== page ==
We’ve covered AMD's new hybrid CPU-GPU ‘Accelerated Processing Unit’ closely over the last few weeks, along with its significant role in diving the success of future 'FX' enthusiast processors. Today the ‘second generation APU’ was unleashed (well ahead of when most expected it) to the world at large. Trinity has garnered some mixed reactions, mostly centred around its GPU being barely faster than Intel’s competing (if quite spritely) Ivy Bridge GPU.
The wide world that is the interwebs suggests that the planned mixture of ‘good enough’ processing power and a strong graphics side still equates to a promising package, one which will keep Intel on its toes if the price is kept low (and all the more so for laptops below the 'top end' models tested. This is good news for consumers. But it is still notable that once again AMD will need compete on price: it now has no feature which Intel cannot match. We had expected graphics to be that feature, for AMD to maintain its lead on Intel there. However as you can see below the ‘HD 4000’ GPU in Intel's Ivy-Bridge very nearly matches Trinity’s ‘HD 7660G’ GPU. While we have been concentrating on the CPU side of things more in past articles, an apology is still due here. More attention was due on the graphics front: my predictions for one would have benefitted from a deeper analysis of the improvements Intel made on Ivy-Bridge’s GPU. As it is, once the rubber hits the road and the smoke clears, Trinity's A10-4600M comes in with a roughly 10% graphics advantage over the competition Intel 3720QM, a lot less than was generally expected:
* (Avg performance over multiple sites/games, comparable tests. GPU Tests @ 768p include: Portal 2, Skyrim, Di3rt, Civ V, Just Cause 2, Deus EX: Human Revolution, Batman: Arkham City, Shogan 2: Total War and Dawn of War 2)
** (Avg performance over multiple sites/games, comparable tests. GPU Tests include: Cinebench R11.5 render , LAME, PCMark 7, Sandra Arithmetic, 7-zip (compress & extract), Sandra Drystone, Sandra Whetstone, Cinebench 11.5 CPU, Cinebench Single Thread)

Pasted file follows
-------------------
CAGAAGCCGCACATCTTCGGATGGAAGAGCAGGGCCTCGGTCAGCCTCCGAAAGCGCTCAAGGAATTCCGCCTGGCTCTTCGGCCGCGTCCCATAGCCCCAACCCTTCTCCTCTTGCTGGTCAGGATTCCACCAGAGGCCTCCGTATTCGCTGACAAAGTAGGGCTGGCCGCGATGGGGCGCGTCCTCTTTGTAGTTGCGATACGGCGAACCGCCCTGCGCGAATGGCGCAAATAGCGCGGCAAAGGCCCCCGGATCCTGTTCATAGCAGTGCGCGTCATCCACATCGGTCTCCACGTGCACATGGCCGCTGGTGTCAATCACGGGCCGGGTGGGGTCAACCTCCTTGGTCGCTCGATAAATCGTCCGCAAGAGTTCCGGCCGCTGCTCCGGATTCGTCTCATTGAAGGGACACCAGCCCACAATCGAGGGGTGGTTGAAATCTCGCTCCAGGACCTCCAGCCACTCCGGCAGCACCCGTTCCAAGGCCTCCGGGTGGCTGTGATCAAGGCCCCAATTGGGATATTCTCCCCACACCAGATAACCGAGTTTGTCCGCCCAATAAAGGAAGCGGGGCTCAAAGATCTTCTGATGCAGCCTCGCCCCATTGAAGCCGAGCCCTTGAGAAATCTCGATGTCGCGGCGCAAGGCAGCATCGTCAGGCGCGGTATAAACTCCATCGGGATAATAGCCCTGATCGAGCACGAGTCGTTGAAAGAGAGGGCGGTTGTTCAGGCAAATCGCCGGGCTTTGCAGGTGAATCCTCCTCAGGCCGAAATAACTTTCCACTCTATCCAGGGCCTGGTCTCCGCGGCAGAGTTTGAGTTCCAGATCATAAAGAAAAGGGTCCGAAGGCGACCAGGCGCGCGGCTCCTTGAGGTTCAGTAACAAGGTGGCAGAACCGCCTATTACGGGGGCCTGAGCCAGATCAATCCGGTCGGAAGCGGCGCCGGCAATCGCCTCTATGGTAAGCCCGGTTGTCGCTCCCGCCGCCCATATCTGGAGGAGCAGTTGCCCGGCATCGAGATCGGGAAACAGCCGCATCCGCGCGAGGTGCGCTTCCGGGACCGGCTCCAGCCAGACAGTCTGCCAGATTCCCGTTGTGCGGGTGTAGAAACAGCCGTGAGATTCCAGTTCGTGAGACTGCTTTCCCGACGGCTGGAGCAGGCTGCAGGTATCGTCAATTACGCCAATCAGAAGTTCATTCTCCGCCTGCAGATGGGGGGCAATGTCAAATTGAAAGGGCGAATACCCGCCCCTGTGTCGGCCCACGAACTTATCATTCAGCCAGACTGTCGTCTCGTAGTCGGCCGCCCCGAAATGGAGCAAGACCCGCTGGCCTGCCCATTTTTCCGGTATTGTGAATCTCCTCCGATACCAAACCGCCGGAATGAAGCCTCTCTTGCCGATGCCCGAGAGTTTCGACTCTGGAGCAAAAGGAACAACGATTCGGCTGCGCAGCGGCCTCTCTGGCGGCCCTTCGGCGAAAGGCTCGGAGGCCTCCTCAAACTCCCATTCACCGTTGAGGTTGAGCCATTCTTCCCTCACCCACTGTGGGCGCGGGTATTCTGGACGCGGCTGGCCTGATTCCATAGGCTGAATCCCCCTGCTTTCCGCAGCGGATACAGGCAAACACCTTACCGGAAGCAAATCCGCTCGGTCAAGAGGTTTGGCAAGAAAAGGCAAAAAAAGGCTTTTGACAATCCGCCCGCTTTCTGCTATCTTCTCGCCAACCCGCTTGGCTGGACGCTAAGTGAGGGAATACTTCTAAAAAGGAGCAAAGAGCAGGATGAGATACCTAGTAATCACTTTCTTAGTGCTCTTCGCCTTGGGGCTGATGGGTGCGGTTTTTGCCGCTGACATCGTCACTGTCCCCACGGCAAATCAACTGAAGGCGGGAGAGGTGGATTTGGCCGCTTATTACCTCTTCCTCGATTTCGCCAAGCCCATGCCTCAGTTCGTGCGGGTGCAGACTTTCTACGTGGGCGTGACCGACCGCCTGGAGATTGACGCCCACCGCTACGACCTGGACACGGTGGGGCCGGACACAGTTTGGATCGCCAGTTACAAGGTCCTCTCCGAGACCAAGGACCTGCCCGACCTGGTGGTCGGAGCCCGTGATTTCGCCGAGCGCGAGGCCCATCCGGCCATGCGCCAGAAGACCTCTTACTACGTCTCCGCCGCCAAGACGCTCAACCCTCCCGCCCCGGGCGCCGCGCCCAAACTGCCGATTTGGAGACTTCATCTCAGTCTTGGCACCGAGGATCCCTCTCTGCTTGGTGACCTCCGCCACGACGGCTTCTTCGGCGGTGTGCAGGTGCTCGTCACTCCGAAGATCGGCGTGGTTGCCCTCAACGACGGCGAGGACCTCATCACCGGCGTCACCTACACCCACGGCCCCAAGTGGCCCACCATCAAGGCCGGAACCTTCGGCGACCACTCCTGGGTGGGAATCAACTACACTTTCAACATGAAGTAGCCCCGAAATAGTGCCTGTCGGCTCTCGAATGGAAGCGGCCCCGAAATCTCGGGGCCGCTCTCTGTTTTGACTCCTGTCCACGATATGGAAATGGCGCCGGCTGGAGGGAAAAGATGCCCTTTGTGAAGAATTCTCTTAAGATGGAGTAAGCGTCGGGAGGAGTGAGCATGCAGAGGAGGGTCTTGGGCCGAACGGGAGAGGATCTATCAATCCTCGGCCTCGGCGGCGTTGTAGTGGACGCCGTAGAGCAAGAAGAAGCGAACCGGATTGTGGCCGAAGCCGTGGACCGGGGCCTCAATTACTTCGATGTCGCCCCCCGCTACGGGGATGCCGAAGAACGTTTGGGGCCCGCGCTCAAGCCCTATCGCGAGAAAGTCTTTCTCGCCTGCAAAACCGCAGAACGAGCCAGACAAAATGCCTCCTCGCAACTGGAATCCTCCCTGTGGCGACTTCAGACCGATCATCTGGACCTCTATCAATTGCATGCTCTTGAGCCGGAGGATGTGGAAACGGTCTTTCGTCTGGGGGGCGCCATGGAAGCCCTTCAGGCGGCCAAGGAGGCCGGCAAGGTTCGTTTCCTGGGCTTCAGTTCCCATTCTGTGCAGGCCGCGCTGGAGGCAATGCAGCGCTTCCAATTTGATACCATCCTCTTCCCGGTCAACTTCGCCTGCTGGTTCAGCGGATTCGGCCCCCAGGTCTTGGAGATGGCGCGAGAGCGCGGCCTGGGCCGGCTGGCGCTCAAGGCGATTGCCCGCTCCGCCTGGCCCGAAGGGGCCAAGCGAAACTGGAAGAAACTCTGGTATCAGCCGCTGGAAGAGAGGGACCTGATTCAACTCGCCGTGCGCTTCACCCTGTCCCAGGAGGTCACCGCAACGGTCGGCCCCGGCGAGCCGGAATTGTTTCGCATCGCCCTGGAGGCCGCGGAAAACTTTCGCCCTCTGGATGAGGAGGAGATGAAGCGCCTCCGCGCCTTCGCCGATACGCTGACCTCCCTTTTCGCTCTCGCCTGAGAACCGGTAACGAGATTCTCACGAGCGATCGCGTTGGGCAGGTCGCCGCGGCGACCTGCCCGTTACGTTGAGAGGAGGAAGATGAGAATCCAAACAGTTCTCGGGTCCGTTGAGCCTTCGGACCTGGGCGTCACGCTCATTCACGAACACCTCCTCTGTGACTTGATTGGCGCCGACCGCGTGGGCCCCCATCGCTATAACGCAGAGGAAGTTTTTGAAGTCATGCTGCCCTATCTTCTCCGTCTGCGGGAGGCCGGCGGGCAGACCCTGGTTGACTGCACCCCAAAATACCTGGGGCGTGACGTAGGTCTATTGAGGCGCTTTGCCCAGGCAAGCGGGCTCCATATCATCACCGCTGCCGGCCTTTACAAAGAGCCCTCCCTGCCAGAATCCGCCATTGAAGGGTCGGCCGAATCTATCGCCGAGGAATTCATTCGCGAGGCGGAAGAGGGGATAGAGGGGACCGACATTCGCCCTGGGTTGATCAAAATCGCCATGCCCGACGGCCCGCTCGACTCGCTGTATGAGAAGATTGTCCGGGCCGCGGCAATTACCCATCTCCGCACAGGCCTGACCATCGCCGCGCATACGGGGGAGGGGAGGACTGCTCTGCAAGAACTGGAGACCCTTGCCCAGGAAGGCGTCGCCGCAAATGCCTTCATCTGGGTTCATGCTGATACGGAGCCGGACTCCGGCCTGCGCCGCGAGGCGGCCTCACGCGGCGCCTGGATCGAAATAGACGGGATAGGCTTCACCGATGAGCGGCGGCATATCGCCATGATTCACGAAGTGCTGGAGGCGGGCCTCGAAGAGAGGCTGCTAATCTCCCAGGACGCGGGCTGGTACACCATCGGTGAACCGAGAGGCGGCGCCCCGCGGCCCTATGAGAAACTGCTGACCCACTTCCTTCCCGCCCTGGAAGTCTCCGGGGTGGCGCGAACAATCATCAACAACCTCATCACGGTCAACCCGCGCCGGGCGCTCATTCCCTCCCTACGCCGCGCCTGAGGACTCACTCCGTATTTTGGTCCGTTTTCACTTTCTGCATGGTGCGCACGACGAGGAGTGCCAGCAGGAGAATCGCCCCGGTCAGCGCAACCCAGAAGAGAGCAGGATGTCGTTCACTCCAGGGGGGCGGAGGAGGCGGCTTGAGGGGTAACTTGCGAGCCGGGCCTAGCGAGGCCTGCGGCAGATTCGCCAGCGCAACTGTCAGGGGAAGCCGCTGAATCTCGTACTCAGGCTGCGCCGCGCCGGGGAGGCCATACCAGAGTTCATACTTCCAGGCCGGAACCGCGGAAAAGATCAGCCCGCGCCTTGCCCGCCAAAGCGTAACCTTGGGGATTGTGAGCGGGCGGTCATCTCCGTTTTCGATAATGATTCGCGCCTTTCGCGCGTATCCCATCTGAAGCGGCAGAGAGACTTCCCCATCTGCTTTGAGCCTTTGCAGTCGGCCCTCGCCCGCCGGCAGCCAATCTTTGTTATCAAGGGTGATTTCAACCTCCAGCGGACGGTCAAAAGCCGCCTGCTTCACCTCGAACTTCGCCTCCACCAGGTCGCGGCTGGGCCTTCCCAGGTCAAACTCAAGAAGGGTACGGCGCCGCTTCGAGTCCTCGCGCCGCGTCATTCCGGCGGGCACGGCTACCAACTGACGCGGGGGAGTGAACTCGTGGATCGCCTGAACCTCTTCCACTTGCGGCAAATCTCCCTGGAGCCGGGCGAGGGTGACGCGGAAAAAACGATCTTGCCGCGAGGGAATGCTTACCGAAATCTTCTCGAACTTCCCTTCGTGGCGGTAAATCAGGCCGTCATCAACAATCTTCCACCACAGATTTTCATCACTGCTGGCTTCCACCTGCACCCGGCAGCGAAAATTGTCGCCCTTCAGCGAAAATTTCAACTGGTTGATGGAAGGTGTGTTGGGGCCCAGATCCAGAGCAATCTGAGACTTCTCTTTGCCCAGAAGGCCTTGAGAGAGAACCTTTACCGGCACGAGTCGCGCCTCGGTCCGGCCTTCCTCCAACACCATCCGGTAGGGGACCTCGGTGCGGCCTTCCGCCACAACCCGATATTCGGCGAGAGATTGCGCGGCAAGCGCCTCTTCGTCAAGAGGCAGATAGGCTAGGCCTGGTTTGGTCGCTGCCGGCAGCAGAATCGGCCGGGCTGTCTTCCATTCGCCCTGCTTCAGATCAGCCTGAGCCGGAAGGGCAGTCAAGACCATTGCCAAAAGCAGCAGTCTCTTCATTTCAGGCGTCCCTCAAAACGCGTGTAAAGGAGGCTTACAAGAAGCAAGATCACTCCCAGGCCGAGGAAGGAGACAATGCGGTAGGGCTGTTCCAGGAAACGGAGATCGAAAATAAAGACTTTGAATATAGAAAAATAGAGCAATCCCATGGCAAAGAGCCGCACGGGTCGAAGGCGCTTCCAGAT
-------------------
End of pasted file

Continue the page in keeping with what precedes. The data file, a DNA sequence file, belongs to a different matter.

Things do appear a bit better on the CPU front, the promised 25 percent performance gain from the new Piledriver architecture, with its new 'Resonant Clock Mesh' we examined, having been realised quite handily. This still leaves Intel with the commanding lead shown above, but Trinity moves considerably faster than its Llano predecessor. The gap between Intel and AMD has shrunk significantly for the first time since 2006 this year and there is no reason to expect this catching up won’t come to desktops in August.
For the general purpose, multi-threaded applications that are now in a majority, the CPU part of Trinity will indeed be fast enough for modern laptops, while single threaded applications will see a more noticeable difference from the lack of horsepower. This isn’t a game-ender presently, given Trinity was designed to be and is fast enough for today’s applications, but it will affect things a few years down the track when applications are more demanding; an Ivy Bridge laptop will stay ‘fast enough’ for a lot longer. It's of note that of the few applications which can truly challenge modern CPUs right now are games. As such we suspect that the disparity in CPU power, accounts for much of why Trinity’s graphics power is below that promised by AMD. In a lot of cases, the HD 7660G GPU in Trinity appears starved by its Piledriver CPU bunkmate.